Last of the Monster Kids

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Sunday, December 2, 2018

Christmas 2018: December 2nd

Full-Court Miracle (2003)

Last year, while reviewing the absolutely dreadful “Eight Crazy Nights,” I bemoaned the lack of movies about Hanukkah. At the time, I said that Adam Sandler's animated poop joke and amiable blaxploitation parody “The Hebrew Hammer” were the only movies made about the Jewish Feast of Lights. Except I was wrong. There is another Hanukkah movie, Wikipedia informs me. “Full-Court Miracle” was a Disney Channel Original Movie that aired in 2003, not too long after I aged out of the network. When I saw the title, I assumed it was a generic feel-good kid's sports movie, even being loosely based on a true story. Apparently, the movie is about explicitly Jewish characters and set around Hanukkah. My Jewish side was not going to let the first night of the festival pass by without taking this one in.

Set at the sort of fictional Philadelphia Hebrew Academy, the film follows freshman Alex Schlotsky. While his Orthodox parents want him to become a doctor, Alex is obsessed with basketball. This is bad news, as the Academy's basketball team – the Lions – are awful. While out practicing with his friends, Alex spies Lamont Carr shooting hoops. Carr is a former college athlete in Philly with hopes of getting an NBA contract. Alex convinces Lamont to couch their team, who quickly decide he must be the ghost of Judah Maccabee. As Hanukkah, and a big basketball tournament approaches, Lamont trains the boys, bonding with them. Of course, there are challenges facing Alex and his friends.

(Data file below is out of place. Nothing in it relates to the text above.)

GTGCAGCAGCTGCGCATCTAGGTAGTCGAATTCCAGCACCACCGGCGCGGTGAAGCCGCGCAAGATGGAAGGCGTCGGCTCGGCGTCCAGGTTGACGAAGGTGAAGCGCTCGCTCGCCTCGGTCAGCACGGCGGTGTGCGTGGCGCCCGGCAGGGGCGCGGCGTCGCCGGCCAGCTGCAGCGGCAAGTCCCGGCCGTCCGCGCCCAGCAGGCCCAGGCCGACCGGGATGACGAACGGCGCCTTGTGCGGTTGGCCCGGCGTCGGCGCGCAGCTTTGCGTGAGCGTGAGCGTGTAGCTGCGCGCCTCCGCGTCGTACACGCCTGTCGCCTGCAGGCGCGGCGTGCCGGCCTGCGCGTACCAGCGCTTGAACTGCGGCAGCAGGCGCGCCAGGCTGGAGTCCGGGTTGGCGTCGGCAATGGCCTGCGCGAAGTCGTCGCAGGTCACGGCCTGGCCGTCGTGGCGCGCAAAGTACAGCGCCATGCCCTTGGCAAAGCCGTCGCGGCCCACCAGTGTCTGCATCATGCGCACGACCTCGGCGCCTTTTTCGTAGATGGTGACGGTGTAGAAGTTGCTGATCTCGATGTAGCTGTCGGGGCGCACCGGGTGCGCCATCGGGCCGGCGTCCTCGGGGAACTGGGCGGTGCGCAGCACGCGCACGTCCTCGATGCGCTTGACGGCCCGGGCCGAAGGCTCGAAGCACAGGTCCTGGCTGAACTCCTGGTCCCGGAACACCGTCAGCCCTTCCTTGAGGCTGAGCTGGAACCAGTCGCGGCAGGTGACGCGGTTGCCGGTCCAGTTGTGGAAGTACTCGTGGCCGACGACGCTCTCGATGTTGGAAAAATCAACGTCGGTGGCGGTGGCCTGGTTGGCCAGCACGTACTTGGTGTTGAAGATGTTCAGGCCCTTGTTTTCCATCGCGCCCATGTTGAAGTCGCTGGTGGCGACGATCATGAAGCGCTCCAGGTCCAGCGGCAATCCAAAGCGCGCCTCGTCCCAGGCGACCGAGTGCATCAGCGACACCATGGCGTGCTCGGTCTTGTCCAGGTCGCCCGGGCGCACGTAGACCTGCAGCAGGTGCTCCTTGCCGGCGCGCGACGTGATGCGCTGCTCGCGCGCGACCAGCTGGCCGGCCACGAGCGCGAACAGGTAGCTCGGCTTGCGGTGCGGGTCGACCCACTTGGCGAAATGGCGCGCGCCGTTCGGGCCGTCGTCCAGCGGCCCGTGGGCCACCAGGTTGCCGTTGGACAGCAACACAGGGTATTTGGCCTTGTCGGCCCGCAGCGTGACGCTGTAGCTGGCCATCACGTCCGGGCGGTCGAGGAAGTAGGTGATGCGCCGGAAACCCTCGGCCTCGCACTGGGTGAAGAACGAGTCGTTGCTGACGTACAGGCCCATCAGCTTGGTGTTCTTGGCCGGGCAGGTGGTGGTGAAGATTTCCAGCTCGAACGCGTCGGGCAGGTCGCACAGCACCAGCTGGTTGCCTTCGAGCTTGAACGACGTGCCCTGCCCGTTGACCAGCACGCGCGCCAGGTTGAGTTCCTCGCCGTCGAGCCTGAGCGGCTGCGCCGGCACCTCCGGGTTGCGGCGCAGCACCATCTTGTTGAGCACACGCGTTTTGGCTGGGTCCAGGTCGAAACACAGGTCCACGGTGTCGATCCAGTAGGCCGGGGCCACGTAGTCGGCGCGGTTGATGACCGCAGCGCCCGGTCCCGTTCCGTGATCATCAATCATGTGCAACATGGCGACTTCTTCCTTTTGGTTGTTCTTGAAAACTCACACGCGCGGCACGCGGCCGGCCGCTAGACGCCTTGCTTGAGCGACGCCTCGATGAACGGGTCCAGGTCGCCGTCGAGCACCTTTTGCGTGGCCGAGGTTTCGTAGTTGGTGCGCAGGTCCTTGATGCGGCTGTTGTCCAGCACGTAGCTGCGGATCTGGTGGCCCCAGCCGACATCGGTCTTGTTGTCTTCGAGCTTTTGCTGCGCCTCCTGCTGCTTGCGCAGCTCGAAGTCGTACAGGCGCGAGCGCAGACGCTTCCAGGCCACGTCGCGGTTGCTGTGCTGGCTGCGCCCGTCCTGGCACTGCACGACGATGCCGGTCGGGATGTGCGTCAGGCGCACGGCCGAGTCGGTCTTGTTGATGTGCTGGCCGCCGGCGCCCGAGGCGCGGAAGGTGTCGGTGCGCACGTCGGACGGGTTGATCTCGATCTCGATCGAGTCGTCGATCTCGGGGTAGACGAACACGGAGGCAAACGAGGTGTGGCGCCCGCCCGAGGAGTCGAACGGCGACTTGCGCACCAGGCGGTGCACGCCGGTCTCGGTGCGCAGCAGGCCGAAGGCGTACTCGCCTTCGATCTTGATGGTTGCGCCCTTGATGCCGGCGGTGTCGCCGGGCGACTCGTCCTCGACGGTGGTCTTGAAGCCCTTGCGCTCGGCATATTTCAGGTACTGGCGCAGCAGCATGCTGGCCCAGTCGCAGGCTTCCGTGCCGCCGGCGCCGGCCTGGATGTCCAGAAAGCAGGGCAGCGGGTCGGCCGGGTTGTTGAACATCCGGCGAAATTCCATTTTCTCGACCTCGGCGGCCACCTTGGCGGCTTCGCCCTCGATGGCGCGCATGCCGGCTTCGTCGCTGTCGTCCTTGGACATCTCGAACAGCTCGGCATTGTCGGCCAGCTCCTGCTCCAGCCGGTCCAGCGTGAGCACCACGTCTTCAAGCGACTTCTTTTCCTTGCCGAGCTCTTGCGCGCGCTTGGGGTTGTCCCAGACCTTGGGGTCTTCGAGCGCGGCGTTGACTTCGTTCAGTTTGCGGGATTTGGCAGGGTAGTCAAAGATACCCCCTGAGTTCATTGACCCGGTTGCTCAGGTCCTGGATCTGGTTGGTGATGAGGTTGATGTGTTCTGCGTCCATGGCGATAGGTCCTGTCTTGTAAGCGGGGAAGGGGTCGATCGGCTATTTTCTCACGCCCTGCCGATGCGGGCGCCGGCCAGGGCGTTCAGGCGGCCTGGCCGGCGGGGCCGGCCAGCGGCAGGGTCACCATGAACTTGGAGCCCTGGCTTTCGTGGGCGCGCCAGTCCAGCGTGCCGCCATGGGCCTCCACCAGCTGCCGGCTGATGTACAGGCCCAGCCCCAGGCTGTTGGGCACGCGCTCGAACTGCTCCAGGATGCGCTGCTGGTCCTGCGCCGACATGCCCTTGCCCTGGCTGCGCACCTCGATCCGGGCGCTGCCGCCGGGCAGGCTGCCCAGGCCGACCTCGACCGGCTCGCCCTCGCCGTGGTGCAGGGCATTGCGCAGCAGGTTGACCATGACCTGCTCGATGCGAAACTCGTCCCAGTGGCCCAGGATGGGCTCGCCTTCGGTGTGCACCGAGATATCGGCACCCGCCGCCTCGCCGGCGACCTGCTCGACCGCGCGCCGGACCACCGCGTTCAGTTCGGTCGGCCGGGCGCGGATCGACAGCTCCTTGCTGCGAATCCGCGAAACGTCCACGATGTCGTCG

Basketball may have jack-shit to do with Hanukkah but “Full-Court Miracle” is a surprisingly Jewish movie. It's set at a Hebrew school. The young protagonists are rarely seen without their kippahs. Before becoming a coach, Lamont is invited to a traditional kosher meal. Like many stories involving the Jewish faith, the film is about the conflict between traditional values and the desire to integrate into the secular world. While relatively incidental to the plot, the movie goes to lengths to incorporate Hanukkah into the story. A teacher explains the story of the Miracle of Lights. Aside from Lamont being compared to Judah, Alex often imagines his friends as the Maccabees and the other team as Antiochus' men. The climatic baseball game involves a rather ham-fisted reference to the lamp oil lasting during the re-dedication of the temple. Yes, a menorah is lit and the blessing is sung. There's even, I swear to G-d here, a rap version of “The Dreidel Song” in the last half-hour.